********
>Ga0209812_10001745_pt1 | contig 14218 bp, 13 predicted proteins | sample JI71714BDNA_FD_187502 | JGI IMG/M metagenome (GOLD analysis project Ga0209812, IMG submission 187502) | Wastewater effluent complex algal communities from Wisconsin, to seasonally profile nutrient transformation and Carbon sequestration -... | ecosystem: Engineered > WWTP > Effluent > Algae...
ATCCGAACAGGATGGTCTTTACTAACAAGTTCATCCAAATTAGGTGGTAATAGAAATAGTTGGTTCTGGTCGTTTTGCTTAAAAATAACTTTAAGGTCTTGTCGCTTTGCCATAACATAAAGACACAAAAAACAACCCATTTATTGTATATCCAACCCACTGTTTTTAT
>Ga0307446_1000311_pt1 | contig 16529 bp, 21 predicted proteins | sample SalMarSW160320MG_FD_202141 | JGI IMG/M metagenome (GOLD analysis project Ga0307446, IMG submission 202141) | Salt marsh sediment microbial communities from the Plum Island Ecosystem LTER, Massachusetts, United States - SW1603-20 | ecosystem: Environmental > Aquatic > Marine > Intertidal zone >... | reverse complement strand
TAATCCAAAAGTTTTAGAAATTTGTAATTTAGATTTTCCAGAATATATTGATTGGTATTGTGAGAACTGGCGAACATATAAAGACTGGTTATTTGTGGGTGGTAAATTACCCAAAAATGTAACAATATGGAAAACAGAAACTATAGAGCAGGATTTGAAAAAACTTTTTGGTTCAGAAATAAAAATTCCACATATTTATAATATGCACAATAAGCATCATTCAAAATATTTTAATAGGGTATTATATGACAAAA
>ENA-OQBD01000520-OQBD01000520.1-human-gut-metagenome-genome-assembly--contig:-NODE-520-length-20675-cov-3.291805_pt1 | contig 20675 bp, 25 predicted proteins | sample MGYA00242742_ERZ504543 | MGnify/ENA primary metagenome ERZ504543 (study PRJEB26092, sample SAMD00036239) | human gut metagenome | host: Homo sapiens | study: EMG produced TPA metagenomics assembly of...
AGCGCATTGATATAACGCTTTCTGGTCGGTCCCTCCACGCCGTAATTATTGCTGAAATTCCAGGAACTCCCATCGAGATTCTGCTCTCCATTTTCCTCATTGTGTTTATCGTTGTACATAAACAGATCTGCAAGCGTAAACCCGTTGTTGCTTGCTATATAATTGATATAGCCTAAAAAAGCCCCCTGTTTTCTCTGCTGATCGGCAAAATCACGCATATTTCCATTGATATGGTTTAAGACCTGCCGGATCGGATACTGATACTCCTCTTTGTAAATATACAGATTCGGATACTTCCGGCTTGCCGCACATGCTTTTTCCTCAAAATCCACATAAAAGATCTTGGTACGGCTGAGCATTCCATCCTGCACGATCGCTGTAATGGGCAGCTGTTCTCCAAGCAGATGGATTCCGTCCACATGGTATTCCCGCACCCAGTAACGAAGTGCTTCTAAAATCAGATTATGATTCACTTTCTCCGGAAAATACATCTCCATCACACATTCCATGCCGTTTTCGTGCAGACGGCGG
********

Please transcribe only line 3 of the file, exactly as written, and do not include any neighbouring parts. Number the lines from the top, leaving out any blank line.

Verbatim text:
>Ga0307446_1000311_pt1 | contig 16529 bp, 21 predicted proteins | sample SalMarSW160320MG_FD_202141 | JGI IMG/M metagenome (GOLD analysis project Ga0307446, IMG submission 202141) | Salt marsh sediment microbial communities from the Plum Island Ecosystem LTER, Massachusetts, United States - SW1603-20 | ecosystem: Environmental > Aquatic > Marine > Intertidal zone >... | reverse complement strand